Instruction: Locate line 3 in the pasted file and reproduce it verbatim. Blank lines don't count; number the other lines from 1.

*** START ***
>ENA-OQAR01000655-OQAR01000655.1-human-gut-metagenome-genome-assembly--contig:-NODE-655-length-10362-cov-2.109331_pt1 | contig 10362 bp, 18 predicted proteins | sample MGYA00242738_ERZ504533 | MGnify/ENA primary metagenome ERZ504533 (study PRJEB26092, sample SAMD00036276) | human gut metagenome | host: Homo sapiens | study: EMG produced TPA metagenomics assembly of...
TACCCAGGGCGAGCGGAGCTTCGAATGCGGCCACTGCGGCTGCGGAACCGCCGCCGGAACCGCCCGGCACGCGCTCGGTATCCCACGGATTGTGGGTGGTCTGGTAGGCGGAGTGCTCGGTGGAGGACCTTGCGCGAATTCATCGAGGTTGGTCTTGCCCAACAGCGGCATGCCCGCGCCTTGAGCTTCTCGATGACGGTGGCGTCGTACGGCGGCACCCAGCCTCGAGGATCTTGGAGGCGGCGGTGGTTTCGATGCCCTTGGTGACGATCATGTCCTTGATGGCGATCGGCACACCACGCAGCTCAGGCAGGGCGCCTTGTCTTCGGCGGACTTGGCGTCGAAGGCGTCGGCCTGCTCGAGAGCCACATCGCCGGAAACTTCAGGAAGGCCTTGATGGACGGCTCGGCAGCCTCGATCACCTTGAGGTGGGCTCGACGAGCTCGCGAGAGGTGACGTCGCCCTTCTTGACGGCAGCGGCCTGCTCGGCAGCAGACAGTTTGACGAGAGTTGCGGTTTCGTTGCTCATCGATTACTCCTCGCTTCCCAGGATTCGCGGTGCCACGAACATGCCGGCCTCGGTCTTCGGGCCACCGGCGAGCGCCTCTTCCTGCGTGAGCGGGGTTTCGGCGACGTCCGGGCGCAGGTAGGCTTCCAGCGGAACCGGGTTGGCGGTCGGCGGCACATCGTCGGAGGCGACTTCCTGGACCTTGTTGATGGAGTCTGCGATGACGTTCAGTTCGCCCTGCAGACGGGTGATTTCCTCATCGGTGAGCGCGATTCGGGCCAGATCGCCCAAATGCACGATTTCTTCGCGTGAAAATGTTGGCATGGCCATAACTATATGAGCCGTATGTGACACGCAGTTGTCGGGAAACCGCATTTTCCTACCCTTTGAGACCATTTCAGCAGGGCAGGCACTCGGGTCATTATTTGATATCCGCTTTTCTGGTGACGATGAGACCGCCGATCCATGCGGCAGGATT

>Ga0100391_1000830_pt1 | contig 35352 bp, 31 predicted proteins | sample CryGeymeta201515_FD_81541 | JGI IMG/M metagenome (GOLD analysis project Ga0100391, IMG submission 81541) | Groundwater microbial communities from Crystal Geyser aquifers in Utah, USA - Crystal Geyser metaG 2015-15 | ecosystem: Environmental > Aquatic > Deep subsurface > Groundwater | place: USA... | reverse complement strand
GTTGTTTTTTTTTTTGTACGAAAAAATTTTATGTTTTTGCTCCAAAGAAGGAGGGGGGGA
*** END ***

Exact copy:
>Ga0100391_1000830_pt1 | contig 35352 bp, 31 predicted proteins | sample CryGeymeta201515_FD_81541 | JGI IMG/M metagenome (GOLD analysis project Ga0100391, IMG submission 81541) | Groundwater microbial communities from Crystal Geyser aquifers in Utah, USA - Crystal Geyser metaG 2015-15 | ecosystem: Environmental > Aquatic > Deep subsurface > Groundwater | place: USA... | reverse complement strand